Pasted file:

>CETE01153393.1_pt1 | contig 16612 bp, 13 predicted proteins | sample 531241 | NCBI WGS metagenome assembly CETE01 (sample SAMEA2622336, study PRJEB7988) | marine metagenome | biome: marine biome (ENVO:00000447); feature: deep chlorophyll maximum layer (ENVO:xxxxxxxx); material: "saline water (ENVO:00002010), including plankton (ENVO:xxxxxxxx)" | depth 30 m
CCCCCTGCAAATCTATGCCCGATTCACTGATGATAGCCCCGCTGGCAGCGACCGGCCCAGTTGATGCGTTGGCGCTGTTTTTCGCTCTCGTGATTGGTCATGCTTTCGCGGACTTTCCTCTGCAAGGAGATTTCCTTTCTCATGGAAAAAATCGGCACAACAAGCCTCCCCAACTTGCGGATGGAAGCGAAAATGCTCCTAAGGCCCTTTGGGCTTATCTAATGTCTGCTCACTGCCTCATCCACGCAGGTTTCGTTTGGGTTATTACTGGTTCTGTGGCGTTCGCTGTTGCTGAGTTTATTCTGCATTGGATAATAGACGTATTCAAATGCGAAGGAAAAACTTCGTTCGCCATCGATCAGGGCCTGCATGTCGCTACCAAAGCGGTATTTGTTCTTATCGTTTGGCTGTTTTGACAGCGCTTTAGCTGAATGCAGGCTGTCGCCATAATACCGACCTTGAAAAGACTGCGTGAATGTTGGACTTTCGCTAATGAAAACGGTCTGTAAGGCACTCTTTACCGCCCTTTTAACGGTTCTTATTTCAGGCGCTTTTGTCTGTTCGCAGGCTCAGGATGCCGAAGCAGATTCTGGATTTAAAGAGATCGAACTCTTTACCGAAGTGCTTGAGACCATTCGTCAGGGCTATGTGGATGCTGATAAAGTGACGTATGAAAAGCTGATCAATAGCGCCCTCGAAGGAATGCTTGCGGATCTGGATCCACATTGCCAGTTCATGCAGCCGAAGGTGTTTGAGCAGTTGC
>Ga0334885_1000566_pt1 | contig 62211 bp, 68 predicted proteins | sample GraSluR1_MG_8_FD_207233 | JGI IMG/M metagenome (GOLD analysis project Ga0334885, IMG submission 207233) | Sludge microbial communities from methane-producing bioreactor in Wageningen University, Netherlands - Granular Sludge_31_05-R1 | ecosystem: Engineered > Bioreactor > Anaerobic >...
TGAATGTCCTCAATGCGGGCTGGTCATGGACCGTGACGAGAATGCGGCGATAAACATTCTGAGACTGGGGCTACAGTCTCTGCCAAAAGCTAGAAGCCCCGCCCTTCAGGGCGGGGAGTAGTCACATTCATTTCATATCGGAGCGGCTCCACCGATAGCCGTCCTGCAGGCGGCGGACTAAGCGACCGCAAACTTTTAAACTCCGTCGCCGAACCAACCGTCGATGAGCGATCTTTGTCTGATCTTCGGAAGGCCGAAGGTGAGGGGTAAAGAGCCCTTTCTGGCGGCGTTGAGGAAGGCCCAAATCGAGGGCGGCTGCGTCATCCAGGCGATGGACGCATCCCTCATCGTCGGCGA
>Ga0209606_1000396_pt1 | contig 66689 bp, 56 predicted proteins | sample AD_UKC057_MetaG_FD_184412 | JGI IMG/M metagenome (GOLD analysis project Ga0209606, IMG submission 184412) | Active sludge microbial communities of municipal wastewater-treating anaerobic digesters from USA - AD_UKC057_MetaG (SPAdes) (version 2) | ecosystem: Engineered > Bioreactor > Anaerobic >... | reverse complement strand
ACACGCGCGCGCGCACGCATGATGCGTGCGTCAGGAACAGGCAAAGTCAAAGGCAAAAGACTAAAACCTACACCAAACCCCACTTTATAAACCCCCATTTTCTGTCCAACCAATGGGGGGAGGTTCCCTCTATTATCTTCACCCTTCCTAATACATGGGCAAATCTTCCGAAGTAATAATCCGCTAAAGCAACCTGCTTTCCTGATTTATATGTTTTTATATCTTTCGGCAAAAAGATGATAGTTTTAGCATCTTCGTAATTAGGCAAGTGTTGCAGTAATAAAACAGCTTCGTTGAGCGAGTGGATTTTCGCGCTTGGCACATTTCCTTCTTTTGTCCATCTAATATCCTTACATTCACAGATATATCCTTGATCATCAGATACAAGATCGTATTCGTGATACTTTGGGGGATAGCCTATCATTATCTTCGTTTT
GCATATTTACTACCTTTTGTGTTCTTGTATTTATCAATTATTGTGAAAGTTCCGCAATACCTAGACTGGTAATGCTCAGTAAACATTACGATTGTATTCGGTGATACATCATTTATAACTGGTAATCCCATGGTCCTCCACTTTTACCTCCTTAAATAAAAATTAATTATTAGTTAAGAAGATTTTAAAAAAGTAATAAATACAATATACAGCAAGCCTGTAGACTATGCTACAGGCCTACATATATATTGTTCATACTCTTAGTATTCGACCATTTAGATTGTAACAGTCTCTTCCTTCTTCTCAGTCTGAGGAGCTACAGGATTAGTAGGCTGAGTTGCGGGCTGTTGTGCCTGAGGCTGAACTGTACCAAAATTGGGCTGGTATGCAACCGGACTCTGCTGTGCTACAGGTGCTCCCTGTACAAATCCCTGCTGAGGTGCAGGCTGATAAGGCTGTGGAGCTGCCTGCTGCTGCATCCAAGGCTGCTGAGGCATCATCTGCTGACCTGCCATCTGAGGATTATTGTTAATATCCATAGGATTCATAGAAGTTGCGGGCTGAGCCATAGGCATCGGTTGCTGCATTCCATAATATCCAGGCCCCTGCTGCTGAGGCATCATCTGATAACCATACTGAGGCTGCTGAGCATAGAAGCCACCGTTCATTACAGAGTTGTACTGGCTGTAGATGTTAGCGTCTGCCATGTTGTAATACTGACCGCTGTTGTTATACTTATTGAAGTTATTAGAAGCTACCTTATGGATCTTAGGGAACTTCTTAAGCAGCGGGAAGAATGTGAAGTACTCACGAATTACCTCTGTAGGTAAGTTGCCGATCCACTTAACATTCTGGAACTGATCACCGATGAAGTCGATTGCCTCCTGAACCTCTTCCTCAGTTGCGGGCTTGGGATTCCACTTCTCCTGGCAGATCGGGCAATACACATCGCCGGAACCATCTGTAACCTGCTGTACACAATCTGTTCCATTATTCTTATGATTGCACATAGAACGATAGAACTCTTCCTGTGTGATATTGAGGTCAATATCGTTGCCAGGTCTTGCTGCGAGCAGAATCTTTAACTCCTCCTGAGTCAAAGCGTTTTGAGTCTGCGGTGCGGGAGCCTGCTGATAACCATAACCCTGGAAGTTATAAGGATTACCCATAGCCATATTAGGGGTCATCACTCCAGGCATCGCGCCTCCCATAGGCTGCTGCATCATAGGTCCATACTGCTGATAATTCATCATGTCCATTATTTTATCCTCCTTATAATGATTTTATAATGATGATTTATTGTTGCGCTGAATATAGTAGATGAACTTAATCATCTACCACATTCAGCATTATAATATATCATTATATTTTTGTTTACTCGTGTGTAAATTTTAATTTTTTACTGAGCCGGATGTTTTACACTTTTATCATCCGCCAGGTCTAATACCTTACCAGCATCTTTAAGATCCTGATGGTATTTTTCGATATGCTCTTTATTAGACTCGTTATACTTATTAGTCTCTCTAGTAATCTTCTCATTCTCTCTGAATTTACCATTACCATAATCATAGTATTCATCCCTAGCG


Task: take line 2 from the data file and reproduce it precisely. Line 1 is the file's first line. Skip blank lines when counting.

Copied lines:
CCCCCTGCAAATCTATGCCCGATTCACTGATGATAGCCCCGCTGGCAGCGACCGGCCCAGTTGATGCGTTGGCGCTGTTTTTCGCTCTCGTGATTGGTCATGCTTTCGCGGACTTTCCTCTGCAAGGAGATTTCCTTTCTCATGGAAAAAATCGGCACAACAAGCCTCCCCAACTTGCGGATGGAAGCGAAAATGCTCCTAAGGCCCTTTGGGCTTATCTAATGTCTGCTCACTGCCTCATCCACGCAGGTTTCGTTTGGGTTATTACTGGTTCTGTGGCGTTCGCTGTTGCTGAGTTTATTCTGCATTGGATAATAGACGTATTCAAATGCGAAGGAAAAACTTCGTTCGCCATCGATCAGGGCCTGCATGTCGCTACCAAAGCGGTATTTGTTCTTATCGTTTGGCTGTTTTGACAGCGCTTTAGCTGAATGCAGGCTGTCGCCATAATACCGACCTTGAAAAGACTGCGTGAATGTTGGACTTTCGCTAATGAAAACGGTCTGTAAGGCACTCTTTACCGCCCTTTTAACGGTTCTTATTTCAGGCGCTTTTGTCTGTTCGCAGGCTCAGGATGCCGAAGCAGATTCTGGATTTAAAGAGATCGAACTCTTTACCGAAGTGCTTGAGACCATTCGTCAGGGCTATGTGGATGCTGATAAAGTGACGTATGAAAAGCTGATCAATAGCGCCCTCGAAGGAATGCTTGCGGATCTGGATCCACATTGCCAGTTCATGCAGCCGAAGGTGTTTGAGCAGTTGC